“We’re not raising”: a founder’s guide to managing investor conversations

A common question I get from founders is “How do I handle inbound investor interest when we’re not raising?” As a VC-backed founder, there’s a constant tension between building a company and building relationships with investors.

While you can always tell a VC to get lost, it’s not always the best strategy for keeping your options open in the future. This post shares a few tips for how to best respond to VCs, reasons why you may want to reconsider saying no to conversation request, and how to best leverage investor conversations.

I’ll preface this post by saying that VCs (especially associates) get a bad rep for badgering entrepreneurs with inbound interest. As someone newer to the industry, this doesn’t always feel natural. I now have much more empathy for all the SDRs that are hustling day after day to get my attention in my inbox.

Tips For How To Respond

Below are a few tips for how to respond to investor interest when you’re not raising:

  • Show appreciation. I always respect founder who are grateful for the interest and polite in their responses. Flattery also goes a long way. If you were introduced from a connection it’s always a nice touch when someone says “X thinks very highly of you.”
  • Give a time when you’ll be raising. This doesn’t need to be precise and could be as vague as “the end of next year.” Investors understand that this time will likely change, but at least you’re giving them a time when it’s appropriate to reach out again.
  • Share industry events you’ll be attending. 1:1 investor meetings are time consuming. If there are industry events (eg. SaaStr, AWS Reinvent, etc) you’ll already be attending where an investor could bump into you, mention these. If the investor wants to meet you, they’ll go out of their way to make it happen.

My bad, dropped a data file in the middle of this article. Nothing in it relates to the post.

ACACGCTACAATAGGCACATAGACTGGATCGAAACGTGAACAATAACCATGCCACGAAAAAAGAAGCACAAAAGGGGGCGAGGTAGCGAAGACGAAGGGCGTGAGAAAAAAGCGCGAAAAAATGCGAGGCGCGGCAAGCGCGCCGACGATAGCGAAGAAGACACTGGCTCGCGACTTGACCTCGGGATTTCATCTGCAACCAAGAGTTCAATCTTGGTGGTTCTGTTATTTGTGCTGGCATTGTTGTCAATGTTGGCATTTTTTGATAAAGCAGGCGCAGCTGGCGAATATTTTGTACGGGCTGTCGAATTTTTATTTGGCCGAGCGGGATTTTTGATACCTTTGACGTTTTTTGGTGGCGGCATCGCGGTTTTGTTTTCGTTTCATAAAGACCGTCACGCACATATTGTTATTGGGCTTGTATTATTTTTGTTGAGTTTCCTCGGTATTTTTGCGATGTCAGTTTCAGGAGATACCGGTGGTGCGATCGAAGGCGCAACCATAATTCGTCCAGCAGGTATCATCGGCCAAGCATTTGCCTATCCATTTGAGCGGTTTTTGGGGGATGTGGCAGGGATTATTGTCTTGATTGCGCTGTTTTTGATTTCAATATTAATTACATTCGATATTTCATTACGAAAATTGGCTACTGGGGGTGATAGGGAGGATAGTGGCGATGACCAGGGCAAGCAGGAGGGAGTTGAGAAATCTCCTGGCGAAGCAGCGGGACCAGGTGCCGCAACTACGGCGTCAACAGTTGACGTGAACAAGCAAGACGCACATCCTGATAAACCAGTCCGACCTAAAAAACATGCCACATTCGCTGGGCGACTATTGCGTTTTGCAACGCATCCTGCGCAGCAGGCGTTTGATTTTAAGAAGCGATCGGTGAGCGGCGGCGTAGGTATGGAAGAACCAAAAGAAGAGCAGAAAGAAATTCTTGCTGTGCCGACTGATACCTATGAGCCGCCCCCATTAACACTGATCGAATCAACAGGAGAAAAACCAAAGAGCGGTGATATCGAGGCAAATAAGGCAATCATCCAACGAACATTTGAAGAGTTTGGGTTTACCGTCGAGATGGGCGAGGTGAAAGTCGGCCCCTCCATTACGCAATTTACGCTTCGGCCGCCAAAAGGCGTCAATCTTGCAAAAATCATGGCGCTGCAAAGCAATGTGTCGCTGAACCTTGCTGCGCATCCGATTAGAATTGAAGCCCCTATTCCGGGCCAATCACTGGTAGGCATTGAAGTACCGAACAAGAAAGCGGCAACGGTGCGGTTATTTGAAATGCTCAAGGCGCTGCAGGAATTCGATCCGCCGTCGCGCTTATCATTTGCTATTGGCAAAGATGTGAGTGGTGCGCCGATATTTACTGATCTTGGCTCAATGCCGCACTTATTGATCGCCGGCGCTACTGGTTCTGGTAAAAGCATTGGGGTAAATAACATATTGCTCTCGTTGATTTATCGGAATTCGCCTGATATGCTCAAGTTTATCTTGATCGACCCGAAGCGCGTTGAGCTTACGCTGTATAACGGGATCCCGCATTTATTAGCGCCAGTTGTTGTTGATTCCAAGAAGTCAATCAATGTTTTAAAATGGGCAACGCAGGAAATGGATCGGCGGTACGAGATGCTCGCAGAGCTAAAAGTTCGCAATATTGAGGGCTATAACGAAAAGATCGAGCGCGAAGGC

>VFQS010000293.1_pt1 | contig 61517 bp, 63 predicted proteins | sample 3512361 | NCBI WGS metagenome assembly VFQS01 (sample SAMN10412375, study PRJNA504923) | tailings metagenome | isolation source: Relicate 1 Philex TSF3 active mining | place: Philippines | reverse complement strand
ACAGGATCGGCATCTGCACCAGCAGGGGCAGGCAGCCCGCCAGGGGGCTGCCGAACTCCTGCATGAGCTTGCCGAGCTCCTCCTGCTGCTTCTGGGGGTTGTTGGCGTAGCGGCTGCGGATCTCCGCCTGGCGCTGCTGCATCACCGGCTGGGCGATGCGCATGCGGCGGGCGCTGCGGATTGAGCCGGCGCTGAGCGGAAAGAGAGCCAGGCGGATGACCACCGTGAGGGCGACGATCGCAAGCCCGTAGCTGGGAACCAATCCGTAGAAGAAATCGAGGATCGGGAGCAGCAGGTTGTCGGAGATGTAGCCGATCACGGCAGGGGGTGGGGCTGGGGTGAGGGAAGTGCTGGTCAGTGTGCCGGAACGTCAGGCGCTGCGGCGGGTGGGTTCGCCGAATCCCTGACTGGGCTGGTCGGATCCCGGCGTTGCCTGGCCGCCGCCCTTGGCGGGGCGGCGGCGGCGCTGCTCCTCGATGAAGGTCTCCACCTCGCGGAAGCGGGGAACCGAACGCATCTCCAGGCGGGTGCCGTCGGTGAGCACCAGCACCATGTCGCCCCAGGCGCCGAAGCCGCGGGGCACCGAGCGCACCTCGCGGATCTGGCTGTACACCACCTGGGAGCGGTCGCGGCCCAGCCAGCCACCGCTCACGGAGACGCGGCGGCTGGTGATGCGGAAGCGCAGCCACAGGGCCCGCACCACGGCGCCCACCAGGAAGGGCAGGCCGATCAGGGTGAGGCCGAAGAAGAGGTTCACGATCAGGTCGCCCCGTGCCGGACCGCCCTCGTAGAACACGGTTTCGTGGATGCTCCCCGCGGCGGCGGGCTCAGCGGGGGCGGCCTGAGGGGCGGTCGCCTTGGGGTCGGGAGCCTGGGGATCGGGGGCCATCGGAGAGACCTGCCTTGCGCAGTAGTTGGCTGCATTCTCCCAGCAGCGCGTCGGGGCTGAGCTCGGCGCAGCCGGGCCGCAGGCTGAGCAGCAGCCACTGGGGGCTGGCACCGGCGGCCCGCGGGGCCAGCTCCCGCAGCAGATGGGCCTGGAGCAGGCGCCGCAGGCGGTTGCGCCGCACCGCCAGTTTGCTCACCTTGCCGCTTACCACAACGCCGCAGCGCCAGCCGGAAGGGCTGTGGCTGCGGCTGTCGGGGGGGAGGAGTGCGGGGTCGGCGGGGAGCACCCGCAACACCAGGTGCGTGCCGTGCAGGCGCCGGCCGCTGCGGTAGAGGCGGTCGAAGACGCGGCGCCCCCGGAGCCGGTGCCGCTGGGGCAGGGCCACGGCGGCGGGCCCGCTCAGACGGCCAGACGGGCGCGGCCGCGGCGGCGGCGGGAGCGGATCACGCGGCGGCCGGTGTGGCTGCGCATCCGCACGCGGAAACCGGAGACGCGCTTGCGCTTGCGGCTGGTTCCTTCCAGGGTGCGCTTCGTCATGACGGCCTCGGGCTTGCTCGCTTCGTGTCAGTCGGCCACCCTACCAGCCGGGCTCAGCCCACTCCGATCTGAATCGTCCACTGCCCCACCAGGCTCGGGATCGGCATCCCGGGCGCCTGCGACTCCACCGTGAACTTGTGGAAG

• Call out portfolio competition. If it looks like the VC has a portfolio company that’s directly competitive to you, don’t be afraid to call this out. Most firms don’t invest in directly competitive companies so it’s good to have this discussion up front to prevent wasting your time.

Examples From the Archives

Below are a few examples of responses:

Reasons To Talk to VCs

There are several reasons — more than the list below — why you may want to speak to investors even if you’re not raising:

  • Learn about the competitive landscape and trends. VCs meet dozens of companies a week, whether its startups or incumbents. They’re constantly learning about your category to develop a thesis. Why not use them as an extra set of eyes to get a 20k ft view of the competitive landscape and recent trends?
  • Learn what VCs are seeing in the funding market. VCs are actively advising companies in their portfolio about fundraising. They can share perspective on what they’re seeing in the market, especially valuations (eg. “companies like yours are currently being valued at 10x ARR”) and access to capital (eg. should you raise sooner even if you’re not stretched for cash?).
  • Get tactical advice on a problem. Sharing a problem is a great way to gain new perspective and leverage what a VC’s observed at other companies. It can also be a good test for whether a VC would be a good long-term thought partner. If anything, the VC likely knows someone who’s solve the problem first hand and can connect you to that person.
  • Develop the relationship. Fundraising is like dating. Having a conversation with an investor is one more data point in learning how they think and respond to different situations, and, ultimately, whether you want to commit to a relationship with them.

So the next time an investor reaches out, I’d encourage you to think twice about how you respond and whether you could benefit from the conversation… even if you’re not raising.

How have you managed relationships with investors? What tips do you have? I’d love to hear from you! Feel free to share your thoughts (especially if you disagree!) Twitter DM @natsandman.


This post was originally published on Medium on January 31, 2019.